Professor Anand Nandkumar of ISB, Professor Charles Dhanaraj of Kelley School of Business, along with Mridula Anand, trace Novartis’ prolonged tussle with the Indian patent regime to get its cancer drug, Glivec, patented in India. The case is set against the backdrop of the Intellectual Property Appellate Board declining Novartis’ patent application on the grounds that the cost of the drug made it unaffordable for Indian patients. Novartis launched a subsequent appeal to the Supreme Court, whose decision* was expected to have significant ramifications for the global pharmaceutical market. Meanwhile, Novartis had to determine its innovation strategy in India and in the broader emerging markets.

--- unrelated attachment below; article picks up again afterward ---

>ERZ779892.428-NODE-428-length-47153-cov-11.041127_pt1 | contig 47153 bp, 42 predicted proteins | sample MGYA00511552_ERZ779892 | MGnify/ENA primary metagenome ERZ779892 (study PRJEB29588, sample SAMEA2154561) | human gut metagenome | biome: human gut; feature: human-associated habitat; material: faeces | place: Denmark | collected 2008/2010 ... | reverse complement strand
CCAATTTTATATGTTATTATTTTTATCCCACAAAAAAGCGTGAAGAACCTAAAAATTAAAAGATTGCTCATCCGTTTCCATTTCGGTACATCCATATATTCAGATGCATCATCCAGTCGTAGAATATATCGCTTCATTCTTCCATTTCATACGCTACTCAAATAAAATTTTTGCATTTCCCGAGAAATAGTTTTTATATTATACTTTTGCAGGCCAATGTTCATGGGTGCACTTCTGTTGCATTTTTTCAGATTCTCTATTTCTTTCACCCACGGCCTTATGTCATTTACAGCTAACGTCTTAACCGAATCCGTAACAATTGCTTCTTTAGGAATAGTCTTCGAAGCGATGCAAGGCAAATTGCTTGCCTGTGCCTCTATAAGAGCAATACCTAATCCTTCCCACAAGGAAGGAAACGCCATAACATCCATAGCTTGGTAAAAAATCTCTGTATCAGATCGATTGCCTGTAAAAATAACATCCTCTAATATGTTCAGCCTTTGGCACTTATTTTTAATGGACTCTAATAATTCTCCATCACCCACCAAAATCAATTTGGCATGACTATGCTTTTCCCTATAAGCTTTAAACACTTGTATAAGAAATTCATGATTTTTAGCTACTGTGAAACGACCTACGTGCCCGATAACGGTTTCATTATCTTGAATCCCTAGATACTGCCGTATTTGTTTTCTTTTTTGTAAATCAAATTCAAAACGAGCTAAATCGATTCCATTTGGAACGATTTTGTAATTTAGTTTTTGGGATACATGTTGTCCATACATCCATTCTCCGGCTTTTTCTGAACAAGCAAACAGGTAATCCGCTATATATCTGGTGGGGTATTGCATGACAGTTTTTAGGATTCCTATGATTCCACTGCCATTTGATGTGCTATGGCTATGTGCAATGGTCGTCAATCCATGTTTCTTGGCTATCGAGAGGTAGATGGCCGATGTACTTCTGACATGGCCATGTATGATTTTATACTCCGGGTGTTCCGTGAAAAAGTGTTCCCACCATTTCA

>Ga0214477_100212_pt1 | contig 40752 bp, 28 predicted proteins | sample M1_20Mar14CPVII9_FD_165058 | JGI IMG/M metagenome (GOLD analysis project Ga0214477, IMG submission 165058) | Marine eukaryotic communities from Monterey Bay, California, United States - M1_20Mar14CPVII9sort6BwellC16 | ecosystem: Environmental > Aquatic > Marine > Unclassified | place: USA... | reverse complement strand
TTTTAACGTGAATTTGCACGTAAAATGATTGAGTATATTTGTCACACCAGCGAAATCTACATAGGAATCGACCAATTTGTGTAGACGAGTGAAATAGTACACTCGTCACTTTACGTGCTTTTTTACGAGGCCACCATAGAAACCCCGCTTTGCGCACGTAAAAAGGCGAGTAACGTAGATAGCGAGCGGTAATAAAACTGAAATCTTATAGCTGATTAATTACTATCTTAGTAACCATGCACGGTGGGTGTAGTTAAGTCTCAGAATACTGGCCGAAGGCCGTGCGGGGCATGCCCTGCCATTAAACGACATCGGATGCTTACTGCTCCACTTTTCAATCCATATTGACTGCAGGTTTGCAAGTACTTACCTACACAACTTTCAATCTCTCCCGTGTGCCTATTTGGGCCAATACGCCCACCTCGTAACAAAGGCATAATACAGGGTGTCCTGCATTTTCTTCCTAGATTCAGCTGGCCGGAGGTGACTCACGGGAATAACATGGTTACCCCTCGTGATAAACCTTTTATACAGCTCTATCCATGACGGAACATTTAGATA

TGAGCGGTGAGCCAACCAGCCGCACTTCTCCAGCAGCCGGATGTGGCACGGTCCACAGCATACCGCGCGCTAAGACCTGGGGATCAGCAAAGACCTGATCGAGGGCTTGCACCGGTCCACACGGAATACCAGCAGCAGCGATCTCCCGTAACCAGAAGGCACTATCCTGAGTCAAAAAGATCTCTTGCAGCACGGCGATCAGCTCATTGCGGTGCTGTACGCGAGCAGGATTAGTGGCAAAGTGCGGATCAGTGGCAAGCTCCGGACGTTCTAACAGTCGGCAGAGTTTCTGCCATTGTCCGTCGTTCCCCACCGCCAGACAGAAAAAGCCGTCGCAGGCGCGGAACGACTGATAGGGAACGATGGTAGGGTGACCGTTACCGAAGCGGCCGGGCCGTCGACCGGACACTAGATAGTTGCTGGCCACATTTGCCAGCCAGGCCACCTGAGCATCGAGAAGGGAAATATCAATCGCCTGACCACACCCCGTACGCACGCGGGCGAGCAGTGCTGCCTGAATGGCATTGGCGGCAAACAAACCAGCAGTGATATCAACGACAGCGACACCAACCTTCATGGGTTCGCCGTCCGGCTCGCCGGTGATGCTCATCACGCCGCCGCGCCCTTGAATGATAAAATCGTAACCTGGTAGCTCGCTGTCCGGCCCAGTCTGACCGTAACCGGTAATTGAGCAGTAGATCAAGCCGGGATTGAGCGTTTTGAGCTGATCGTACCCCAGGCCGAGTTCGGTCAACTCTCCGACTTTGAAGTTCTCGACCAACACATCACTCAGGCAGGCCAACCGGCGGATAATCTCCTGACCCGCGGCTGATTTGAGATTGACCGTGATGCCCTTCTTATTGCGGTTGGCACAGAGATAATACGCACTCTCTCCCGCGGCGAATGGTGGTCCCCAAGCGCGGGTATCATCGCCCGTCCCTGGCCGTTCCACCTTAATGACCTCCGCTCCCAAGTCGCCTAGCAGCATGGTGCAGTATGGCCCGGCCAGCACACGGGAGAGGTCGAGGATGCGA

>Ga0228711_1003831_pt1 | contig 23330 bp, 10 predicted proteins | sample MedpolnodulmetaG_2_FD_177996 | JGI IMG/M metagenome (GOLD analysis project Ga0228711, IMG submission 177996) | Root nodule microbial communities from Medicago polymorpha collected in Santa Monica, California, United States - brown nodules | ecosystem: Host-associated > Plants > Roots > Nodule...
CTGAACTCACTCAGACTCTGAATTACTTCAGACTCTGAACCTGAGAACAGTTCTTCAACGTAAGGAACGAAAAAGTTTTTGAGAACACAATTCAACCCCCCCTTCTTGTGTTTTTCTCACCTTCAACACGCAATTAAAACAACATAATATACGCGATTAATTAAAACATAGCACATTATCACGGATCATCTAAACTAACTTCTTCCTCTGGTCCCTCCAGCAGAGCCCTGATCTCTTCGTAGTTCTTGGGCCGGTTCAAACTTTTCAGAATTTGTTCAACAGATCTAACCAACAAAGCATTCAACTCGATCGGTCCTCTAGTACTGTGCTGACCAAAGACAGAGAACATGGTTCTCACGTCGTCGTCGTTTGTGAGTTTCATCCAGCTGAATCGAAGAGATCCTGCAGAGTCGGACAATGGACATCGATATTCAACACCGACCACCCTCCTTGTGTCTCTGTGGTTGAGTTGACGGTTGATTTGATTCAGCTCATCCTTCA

Undaunted by recent setbacks, Novartis geared up to present its final arguments in the “Novartis versus Union of India” case before the Indian Supreme Court on July 10, 2012. The issue was over the interpretation of Section 3(d) of the 2005 Indian Patents Act, which demanded stringent parameters to demonstrate enhanced efficacy and novelty before any on-patent medicine could get another patent. This provision of the Indian Patents Act intended to prevent the multiplication of patents on minor changes to existing on-patent medicines (known as “evergreening”).